“It isn’t all heroes though; this book includes powerful villains and their followers, sinister spies, brave soldiers, and even ordinary people who find themselves caught up in epic battles!”

Martin Brown’s Lesser Spotted Aniamals 2, by Martin Brown

“Bored with the usual suspects? Got a thirst for more nifty nature knowledge and a love of the unknown underdog? Then this is the book for you! Discover more brilliant beasts you never knew you needed to know about from the altai argarli to the yellow-belied glider and everything in between.”

What a Waste: rubbish, recycling, and protecting our planet, by Jess French

A timely guide to our environmental impact, from the author of Saving Species and Minibeasts.

“Everything you need to know about what we’re doing to our environment, good and bad, from pollution and litter to renewable energy and plastic recycling. This environmental book will teach keen young ecologists about our actions affect planet Earth. Discover shocking facts about the waste we produce and where it goes.”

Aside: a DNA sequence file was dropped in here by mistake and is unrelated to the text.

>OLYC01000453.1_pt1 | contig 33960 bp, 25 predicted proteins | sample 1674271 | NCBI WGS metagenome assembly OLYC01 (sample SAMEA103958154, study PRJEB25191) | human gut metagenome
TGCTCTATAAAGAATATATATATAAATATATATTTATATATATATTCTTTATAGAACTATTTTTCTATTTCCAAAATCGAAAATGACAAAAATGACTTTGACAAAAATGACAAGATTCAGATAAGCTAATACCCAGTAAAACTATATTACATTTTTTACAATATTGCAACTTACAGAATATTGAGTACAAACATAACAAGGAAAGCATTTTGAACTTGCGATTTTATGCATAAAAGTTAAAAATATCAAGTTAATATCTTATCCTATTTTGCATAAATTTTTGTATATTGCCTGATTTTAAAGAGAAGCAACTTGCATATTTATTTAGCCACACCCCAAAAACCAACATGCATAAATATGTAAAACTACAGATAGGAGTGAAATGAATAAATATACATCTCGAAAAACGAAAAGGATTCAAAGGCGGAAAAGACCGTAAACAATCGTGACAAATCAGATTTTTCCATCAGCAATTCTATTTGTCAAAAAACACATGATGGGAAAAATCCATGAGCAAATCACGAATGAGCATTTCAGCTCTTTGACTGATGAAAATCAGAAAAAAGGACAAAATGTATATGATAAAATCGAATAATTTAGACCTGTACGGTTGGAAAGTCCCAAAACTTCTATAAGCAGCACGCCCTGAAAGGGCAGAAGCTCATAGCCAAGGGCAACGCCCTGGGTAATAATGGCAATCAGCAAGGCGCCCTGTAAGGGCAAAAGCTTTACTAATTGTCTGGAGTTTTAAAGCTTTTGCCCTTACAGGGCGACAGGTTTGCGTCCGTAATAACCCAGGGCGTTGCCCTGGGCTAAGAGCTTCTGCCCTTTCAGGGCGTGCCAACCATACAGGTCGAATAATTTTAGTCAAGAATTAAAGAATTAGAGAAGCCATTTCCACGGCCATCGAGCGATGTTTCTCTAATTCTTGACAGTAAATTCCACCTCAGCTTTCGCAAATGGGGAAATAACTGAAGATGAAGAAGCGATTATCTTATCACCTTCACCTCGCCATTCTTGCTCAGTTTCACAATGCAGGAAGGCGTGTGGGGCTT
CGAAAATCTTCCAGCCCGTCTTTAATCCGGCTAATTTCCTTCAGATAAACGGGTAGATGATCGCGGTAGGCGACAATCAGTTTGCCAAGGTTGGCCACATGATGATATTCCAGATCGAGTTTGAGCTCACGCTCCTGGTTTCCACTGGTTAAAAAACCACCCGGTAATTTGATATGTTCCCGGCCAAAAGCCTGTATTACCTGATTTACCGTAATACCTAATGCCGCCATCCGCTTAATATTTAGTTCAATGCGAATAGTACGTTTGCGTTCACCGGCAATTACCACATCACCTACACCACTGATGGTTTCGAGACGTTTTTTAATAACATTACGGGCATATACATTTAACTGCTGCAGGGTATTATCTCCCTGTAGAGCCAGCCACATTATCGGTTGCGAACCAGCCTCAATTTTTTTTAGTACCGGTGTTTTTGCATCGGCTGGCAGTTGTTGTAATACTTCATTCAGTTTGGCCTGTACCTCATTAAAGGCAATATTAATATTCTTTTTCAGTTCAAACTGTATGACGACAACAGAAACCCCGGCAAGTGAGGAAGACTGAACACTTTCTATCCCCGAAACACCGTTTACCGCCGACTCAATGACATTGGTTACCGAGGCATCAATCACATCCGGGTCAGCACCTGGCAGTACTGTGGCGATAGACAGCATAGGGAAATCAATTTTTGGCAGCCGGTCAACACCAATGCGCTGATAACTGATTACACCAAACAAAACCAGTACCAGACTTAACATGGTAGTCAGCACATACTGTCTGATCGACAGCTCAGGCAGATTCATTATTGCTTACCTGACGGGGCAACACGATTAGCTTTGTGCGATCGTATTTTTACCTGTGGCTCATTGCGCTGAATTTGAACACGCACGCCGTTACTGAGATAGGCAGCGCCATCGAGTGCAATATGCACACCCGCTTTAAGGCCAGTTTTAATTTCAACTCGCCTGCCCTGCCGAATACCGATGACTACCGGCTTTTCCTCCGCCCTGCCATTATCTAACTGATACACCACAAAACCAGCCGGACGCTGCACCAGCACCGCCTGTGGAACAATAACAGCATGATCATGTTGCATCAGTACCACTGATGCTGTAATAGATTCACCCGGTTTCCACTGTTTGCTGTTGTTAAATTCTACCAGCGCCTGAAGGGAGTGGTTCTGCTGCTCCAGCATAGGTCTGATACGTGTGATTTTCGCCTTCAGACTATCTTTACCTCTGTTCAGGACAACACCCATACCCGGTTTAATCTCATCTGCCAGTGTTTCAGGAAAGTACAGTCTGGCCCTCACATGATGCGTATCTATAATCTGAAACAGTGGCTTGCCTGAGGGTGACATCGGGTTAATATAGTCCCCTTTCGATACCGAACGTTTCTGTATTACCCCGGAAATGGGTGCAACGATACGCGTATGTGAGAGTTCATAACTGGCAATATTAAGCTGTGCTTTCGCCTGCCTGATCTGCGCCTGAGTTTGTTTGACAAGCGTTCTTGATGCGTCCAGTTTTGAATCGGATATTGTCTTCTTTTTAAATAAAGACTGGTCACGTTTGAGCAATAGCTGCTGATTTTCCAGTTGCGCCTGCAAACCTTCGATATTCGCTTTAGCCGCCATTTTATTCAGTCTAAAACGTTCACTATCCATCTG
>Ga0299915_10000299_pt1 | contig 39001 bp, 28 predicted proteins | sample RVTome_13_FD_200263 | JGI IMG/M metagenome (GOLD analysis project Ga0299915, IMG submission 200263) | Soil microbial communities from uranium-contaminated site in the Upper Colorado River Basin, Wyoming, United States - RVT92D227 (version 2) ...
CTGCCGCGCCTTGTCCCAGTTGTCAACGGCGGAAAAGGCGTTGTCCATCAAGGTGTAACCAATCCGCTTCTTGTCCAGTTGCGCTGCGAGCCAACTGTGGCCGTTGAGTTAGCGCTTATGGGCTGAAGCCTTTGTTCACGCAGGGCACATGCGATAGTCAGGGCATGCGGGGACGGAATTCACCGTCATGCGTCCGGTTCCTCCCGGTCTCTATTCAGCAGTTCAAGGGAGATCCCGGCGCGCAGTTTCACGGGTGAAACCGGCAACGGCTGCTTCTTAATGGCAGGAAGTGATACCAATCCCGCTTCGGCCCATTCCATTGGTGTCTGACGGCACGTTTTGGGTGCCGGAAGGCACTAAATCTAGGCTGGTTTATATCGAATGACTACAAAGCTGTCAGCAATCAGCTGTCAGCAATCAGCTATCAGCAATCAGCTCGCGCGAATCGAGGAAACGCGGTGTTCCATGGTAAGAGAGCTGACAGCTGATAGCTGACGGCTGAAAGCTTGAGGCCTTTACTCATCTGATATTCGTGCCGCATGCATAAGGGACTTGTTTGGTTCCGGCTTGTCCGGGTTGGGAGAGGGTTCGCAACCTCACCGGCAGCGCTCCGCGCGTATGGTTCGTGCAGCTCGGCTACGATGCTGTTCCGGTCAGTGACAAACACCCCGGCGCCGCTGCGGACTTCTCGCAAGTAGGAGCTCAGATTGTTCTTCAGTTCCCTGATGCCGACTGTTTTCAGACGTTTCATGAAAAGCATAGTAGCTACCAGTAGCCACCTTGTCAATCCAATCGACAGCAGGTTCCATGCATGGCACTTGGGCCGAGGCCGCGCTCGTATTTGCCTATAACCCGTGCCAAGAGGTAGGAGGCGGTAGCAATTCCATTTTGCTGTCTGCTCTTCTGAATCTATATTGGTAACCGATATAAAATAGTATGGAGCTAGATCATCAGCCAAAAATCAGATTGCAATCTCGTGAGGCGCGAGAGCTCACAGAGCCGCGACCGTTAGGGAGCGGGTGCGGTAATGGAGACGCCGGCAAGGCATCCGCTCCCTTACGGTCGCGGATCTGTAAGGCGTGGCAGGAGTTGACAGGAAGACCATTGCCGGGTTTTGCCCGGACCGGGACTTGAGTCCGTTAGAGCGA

Planet Fashion, by Natasha Slee & Cynthia Kittler

“Hold onto your hats and lace up your boots; we’re off on a fashion adventure! Travel through 25 scenes in fashion history, circling the globe with your two young stylish travel companions – one boy and one girl, dressed the part in every picture. Each lavishly illustrated scene captures the mood and style of a unique time and place, accompanied by a trove of fashion history facts.”

Boy Oh Boy, by Cliff Leek & Bene Rohlmann